What a year we have had! Our sales have grown, often having to span two days and the demand for luxury goods not only at a preferential price point, but also to acquire things in a sustainable anti fast-fashion way has massively grown. We have also smashed our own in-house records with our top lot, with a Hermes Shiny Black Porosus Crocodile Diamond Birkin 35, selling for £72,500 (Includes Buyer's Premium)
Beatrice Campi, Head of Department
We have had a truly great year. With the fourth instalment from a private collection creating a 100% sold white glove sale. The second for my department, and with the fifth instalment coming in 2023 I am excited to see what results it brings.
The top lot for my department is a painting of Lakshmana plucking a thorn from Rama's foot, Kangra, Pahari School, Punjab Hills, Northern India, circa 1825 - 1850. Which sold for £35,000 (Includes Buyer's Premium)
The vertical composition depicting a tender intimate scene illustrating a passage from the Ramayana epic when after hunting in the forest, Lakshmana offers to pluck out a thorn from Rama's foot, Sita fanning Rama with a large leaf, Rama indicating to Lakshmana the point of discomfort in his foot.
My favourite has to be a cast openwork bronze incense burner in the shape of a lion, Eastern Iran or Afghanistan, the body 11th - 12th century, the head, neck, and tail later additions, which sold for £11,250 (Includes Buyer's Premium)
Cast in a zoomorphic feline shape, standing on all fours in a slightly crouched posture, with large rounded paws almost reminiscent of horse hooves, the feline head hinged to the chest and opening towards the front, the face with several striking details including protruding, pointy, bared fangs, chased whiskers, a ridged nose, hollow almond-shaped eyes, and curved ears with rounded ends, the mane and neck decorated with an openwork band of knotwork and floral designs.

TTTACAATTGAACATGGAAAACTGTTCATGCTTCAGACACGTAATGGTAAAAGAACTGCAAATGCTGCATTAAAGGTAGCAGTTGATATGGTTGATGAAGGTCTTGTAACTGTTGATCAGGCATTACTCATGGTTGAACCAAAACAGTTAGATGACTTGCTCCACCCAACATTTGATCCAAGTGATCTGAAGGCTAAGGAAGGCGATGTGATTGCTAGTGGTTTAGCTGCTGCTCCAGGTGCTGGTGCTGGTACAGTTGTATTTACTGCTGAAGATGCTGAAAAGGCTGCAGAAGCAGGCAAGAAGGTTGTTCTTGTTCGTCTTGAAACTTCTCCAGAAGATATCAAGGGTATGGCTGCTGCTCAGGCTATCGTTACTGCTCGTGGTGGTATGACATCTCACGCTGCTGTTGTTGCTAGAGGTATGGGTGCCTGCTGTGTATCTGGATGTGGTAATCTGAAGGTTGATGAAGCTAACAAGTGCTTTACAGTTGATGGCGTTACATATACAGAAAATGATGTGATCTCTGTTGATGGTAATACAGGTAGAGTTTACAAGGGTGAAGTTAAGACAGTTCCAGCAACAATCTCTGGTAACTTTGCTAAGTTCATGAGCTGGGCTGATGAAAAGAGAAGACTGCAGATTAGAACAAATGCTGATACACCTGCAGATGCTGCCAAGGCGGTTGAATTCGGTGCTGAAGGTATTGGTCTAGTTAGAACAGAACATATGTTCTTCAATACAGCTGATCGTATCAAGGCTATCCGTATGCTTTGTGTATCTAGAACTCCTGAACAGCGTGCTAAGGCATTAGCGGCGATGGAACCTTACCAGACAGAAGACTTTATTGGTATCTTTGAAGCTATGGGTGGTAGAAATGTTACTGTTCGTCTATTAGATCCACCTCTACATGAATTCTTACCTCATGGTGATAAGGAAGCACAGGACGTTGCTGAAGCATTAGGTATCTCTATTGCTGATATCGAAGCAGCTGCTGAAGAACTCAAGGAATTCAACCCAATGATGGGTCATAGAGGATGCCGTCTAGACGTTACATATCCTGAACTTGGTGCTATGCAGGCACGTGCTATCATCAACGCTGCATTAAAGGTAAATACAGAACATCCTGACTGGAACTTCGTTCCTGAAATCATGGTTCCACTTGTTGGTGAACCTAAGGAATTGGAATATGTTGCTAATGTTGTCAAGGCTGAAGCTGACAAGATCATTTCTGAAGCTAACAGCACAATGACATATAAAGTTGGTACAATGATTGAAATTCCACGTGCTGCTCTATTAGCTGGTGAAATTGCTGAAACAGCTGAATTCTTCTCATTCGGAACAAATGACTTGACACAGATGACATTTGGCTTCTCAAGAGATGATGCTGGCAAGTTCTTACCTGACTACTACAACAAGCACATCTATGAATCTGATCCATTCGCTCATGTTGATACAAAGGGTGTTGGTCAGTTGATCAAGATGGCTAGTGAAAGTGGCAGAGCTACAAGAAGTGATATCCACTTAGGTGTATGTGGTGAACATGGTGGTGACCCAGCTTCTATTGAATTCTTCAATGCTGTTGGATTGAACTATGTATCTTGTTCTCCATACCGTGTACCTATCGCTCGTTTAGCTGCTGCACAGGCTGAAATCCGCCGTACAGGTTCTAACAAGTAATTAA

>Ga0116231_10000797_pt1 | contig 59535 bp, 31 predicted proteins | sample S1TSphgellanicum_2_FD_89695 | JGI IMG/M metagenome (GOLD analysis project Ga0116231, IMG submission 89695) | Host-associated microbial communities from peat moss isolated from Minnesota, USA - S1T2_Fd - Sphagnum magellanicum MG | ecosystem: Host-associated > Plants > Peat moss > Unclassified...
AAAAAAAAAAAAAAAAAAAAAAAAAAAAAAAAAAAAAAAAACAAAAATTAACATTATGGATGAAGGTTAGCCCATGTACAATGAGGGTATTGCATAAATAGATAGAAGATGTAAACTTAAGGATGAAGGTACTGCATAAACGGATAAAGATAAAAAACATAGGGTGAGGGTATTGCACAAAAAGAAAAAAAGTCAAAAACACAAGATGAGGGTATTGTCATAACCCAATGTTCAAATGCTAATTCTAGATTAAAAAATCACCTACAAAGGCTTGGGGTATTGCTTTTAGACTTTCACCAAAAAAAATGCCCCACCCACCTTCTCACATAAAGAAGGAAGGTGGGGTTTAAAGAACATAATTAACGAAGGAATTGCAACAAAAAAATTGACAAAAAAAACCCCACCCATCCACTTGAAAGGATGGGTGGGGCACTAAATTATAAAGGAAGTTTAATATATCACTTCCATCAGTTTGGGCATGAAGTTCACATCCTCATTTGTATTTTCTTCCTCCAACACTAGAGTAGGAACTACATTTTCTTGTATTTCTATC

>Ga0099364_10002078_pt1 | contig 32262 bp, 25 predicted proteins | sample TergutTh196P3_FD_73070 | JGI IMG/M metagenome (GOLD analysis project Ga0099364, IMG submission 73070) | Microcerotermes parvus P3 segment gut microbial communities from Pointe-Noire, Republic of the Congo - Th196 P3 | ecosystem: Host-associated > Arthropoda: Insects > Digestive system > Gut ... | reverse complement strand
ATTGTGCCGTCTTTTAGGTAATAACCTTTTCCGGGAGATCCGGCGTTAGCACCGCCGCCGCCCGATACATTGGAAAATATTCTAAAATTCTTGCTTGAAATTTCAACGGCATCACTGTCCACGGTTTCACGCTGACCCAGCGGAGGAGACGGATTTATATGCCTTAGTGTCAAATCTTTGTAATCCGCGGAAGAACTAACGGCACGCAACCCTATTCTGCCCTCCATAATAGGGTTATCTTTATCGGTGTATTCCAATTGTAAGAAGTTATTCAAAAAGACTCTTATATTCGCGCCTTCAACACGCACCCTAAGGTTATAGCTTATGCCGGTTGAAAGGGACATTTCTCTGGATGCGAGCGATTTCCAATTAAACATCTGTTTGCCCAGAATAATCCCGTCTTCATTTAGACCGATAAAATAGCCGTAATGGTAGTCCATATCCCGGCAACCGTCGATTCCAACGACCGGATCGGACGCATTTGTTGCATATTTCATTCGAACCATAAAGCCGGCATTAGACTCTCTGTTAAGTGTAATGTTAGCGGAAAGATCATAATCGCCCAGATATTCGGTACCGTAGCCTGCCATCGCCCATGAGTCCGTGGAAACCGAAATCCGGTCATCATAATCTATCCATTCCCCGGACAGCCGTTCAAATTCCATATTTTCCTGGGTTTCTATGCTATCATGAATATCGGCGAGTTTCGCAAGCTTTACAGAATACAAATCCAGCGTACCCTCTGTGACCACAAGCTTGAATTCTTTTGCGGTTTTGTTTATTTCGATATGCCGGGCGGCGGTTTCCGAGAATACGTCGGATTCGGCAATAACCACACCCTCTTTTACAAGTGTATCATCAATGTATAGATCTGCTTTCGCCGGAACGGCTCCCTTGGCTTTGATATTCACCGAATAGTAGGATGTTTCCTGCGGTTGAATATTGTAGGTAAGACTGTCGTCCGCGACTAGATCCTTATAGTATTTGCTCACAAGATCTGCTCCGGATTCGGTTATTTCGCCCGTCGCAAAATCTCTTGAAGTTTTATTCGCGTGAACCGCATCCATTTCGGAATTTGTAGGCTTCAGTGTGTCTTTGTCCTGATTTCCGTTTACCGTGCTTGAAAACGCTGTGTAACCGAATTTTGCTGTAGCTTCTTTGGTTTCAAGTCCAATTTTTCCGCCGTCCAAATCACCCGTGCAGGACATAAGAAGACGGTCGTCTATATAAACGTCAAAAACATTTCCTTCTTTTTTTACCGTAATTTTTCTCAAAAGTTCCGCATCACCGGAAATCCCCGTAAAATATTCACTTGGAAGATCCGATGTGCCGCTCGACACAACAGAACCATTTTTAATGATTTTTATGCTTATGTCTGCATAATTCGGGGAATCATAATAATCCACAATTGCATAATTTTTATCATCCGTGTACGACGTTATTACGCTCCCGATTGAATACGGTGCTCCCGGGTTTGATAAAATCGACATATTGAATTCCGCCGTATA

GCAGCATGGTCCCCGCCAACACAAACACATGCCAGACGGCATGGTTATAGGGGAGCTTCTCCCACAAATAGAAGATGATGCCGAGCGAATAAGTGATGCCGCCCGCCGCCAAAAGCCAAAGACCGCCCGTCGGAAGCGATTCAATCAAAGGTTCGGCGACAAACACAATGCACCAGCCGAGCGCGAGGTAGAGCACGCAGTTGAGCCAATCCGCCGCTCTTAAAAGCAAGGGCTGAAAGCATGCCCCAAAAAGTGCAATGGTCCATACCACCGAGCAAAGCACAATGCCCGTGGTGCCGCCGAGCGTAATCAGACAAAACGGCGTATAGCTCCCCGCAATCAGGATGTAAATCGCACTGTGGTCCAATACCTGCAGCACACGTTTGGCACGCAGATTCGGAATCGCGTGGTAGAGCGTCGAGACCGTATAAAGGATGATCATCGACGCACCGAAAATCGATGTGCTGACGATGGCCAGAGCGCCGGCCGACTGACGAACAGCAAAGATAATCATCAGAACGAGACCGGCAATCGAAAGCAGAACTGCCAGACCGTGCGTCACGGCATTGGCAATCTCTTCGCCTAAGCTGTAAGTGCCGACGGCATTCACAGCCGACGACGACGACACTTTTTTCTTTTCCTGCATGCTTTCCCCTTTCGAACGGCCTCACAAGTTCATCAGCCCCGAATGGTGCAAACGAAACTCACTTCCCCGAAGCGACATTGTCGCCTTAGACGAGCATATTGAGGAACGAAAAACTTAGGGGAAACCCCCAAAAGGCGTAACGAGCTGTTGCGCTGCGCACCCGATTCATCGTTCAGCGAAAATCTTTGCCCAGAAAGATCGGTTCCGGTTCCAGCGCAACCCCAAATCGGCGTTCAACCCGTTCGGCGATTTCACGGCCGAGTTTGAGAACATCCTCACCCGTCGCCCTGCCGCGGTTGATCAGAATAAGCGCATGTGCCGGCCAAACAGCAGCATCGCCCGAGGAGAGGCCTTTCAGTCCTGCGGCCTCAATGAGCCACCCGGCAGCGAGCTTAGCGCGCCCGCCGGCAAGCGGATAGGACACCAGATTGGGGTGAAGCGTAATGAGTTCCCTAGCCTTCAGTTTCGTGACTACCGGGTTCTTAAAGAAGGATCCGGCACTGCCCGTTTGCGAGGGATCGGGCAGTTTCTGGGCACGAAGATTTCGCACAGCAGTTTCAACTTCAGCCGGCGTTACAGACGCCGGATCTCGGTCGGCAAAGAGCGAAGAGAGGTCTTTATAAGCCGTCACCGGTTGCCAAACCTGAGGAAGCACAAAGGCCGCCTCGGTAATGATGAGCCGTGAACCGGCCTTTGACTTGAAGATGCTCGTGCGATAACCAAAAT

John Rogers, Head of Department
Silver of Welsh interest is a rarity, the Williams–Wynn service of the 1770s is regarded as the finest English made Neoclassical commission designed by Robert Adam and is well displayed in Cardiff museum alongside the seminal collection of Sir Charles Jackson, both of which I went to view growing up in South Wales very regularly and is a strong reason I do what I do today. The humble soup dish we sold in March is a hitherto unknown commission by the Dowager Lady Williams–Wynn from the Royal supplier Thomas Heming, Cardiff museum have subsequently confirmed, which leads to wonder if the family themselves still have some or there was a precursor to the famous service, now all but lost.
Williams-Wynn – A George III sterling silver soup dish, London 1769 by Thomas Heming
Sold for £750 (Includes Buyer's Premium)
The top lot for my department has to be Her Majesty’s Vase – A Victorian sterling silver Royal presentation Warwick vase horse racing trophy, London 1845 by John Samuel Hunt, which sold for £40,000 (Includes Buyer's Premium)
This result is the highest hammer yet for the silver department and the item received great press including a radio interview on the BBC.
Elizabeth Wormald, Head of Department
A new and fresh department for Chiswick. With a really great start in 2022, I am excited for what 2023 will bring. An original Print or Multiple is a unique work, designed only to be produced as a limited edition. From Durer, to Picasso and Banksy, editioned works are produced by the most influential artists. These mediums are often of huge importance in an artist’s creative output, and for some can make up a large proportion of their body of work.